Helicopters Magazine

Features Procedures Safety & Training
Let’s Ante Up on Safety

We need to pull ourselves up by the bootstraps and present ourselves as highly skilled experts


July 9, 2007
By Ken Armstrong

Topics

Most pilots wouldn't drive without their seatbelts secured. Why then
would they strap on a million-dollar helicopter and not avail
themselves of all the protection they can muster? For that matter, why
would they greet their customers while sporting a pair of tattered blue
jeans, faded T-shirt and a couple of days’ growth of beard?

As
professional aviators, we need to pull ourselves up by the bootstraps
and present ourselves as highly skilled experts to instill greater
confidence among our clients. I'll admit to tardiness in taking my
mother's advice, “clothes make the man.”

However, this summer my
Longranger and I showed up in camps wearing Nomex flying suits and
gloves, full leather boots and a helmet – well, the helicopter actually
wore a layer of Imron.

Many kudos ensued and at first I reckoned
my ruggedly handsome features garnered the compliments – but the girls
in camp suggested otherwise. In truth, the firefighters and managers I
worked with respected my professional ‘presentation’ and I was treated
with more respect than I truly deserved. Fellow pilots also
complimented my apparel and declared they wished they could afford
similar ‘protection.’ Invariably I responded, “Can you afford not to?”

Advertisement

For
decades, militaries around the world have been issuing protective
clothing and helmets to their flying crew members. Many have stepped
further up the safety scale with vests that served as personal
floatation devices and some even contained short-term breathing
apparatus to allow escape from ditched helicopters. As a civilian
industry we must do more to protect occupants from enroute conditions,
crash impact and subsequent fire or water caused death as we should be
no less protected than the military.

In the eighties my
executive passengers and I were flipped upside down at low level in a
Jetranger in a remote patch of mechanical turbulence at River's Inlet,
BC. My head and the door panel would have melded had my new helmet not
interceded. The investment in the antibuffeting head gear was motivated
by a previous flight when I had been knocked unconscious in a Sikorsky
58T in mountain rotor turbulence and was lucky to be high enough to
recover when I regained consciousness. Without the new helmet, that 206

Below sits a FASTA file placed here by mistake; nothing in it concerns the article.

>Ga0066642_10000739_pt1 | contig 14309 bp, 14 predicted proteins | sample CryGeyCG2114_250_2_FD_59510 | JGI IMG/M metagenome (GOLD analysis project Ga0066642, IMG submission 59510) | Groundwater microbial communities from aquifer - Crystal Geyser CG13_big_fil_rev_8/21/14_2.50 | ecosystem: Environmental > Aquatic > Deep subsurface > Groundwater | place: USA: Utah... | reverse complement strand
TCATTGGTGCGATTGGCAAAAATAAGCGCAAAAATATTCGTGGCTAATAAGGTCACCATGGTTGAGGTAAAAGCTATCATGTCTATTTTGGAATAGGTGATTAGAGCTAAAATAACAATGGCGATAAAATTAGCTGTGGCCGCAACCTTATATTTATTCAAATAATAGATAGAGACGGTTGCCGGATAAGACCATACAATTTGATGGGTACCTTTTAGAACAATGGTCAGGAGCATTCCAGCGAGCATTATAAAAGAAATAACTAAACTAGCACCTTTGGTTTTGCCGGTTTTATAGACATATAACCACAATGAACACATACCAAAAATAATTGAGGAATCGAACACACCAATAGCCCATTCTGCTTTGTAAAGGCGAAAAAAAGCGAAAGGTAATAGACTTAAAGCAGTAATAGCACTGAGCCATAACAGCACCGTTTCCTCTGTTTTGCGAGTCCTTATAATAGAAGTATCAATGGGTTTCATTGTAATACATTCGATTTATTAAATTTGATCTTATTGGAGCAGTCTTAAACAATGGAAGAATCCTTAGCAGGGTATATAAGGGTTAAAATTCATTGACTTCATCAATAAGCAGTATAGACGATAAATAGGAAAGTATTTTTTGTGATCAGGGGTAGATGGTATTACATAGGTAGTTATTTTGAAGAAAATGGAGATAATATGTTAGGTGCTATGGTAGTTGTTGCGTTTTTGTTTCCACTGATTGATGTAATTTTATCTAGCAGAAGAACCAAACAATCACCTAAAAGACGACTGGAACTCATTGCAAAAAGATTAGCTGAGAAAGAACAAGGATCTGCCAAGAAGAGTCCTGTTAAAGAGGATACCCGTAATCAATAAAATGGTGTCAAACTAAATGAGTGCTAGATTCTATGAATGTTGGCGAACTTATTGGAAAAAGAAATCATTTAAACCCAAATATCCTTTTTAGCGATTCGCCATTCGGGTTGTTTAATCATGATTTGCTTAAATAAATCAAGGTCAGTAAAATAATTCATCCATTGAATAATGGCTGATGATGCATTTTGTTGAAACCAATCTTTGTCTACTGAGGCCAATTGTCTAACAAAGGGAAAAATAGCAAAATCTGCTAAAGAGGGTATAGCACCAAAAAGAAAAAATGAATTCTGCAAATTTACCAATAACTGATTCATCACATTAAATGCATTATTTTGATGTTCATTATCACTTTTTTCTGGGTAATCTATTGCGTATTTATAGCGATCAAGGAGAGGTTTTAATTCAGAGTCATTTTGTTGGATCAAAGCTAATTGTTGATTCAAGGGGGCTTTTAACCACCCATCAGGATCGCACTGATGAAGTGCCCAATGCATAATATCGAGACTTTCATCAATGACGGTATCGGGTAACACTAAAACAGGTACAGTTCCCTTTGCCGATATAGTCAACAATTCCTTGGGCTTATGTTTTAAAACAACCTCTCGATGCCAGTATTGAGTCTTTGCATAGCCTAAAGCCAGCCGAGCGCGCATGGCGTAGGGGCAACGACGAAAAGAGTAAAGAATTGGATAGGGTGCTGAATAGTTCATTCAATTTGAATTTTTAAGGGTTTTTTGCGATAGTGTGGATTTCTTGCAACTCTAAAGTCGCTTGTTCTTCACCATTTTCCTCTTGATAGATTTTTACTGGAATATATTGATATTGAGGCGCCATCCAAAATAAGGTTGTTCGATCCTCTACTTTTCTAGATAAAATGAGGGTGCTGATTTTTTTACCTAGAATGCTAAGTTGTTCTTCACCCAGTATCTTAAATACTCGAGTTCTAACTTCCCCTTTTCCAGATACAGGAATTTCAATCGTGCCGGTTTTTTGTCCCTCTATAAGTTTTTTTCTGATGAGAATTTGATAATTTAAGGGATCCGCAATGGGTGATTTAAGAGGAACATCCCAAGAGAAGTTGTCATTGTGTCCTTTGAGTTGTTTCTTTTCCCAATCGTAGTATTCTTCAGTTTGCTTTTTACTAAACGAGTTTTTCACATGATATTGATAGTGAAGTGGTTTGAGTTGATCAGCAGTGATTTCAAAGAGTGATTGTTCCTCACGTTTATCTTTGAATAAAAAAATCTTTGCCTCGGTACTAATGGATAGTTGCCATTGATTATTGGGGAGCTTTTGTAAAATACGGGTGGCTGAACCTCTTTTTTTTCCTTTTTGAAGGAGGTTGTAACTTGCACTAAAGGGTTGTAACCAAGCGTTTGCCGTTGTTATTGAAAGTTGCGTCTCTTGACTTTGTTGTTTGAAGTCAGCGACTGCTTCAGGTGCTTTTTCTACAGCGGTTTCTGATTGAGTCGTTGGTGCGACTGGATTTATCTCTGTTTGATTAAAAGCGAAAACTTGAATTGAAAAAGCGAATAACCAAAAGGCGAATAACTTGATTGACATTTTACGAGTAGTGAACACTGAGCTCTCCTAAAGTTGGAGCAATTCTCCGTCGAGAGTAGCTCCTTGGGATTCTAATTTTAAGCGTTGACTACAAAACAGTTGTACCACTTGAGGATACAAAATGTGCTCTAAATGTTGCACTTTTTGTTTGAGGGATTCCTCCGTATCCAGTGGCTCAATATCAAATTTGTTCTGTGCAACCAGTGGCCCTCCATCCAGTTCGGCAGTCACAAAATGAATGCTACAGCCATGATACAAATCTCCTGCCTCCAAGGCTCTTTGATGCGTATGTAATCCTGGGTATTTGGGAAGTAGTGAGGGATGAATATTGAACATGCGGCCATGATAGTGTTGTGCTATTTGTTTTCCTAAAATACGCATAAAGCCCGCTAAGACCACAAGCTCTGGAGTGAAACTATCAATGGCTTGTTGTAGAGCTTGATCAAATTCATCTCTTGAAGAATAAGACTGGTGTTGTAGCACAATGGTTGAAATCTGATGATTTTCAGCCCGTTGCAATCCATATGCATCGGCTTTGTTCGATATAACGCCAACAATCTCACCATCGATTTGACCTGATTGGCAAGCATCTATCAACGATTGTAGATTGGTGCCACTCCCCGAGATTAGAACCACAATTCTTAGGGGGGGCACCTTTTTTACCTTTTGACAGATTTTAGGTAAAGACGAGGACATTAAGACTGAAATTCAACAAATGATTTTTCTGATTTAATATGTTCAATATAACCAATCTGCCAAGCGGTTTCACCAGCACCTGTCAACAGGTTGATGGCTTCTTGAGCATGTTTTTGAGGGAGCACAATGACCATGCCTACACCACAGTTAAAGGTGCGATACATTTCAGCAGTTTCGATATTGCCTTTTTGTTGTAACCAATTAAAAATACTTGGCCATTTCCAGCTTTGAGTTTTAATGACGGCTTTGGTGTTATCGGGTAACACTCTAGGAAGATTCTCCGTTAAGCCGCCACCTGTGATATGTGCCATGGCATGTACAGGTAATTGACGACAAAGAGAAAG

load of management personnel and me would simply have contributed to
the fuels in the helicopter's flaming wreckage. In fact, no one was
injured in that incident.

Now, whenever passengers ask whether
helicopter flying is dangerous and why am I wearing a helmet, I have a
good response. I tell them that the fire-resistant clothing and helmet
protect me in the event of an emergency so that I can continue to fly
the helicopter and negotiate a safe landing for them. When customers
realize the uniform is for their benefit they react very positively.
Also, one finds that the general populace respects uniform-like apparel
as it connotes authority and professionalism. After all, would you
trust your life to a grubbily attired airline captain or bus driver?

Operators
spend millions of dollars on helicopters, maintenance and salaries but
are generally missing the bus on staff presentability. In the early
seventies, one helicopter company owner, the late Jack Nicholson,
introduced crew flying suits with the name Alpine Helicopters Ltd.
embossed across the back. He also provided downfilled parkas to staff
members at a vastly discounted rate. (I still have these items of
clothing in storage.)

Jack was also of the opinion that the
helicopter must always be spotless as clients primarily assessed his
company on the appearance of the crew and helicopter. A dirty
helicopter reputedly fostered more than one pink slip.

So let's
all ante up on safety. Misguided economies have much higher costs than
the flight gear. Ever consider what an incapacitated pilot can cost in
deductibles on a helicopter insurance claim, passenger litigation,
benefits to the widow or replacement pilot training costs?

Comparatively speaking, the helmet and flying suits are a bargain.


Print this page

Related



Leave a Reply

Your email address will not be published. Required fields are marked *

*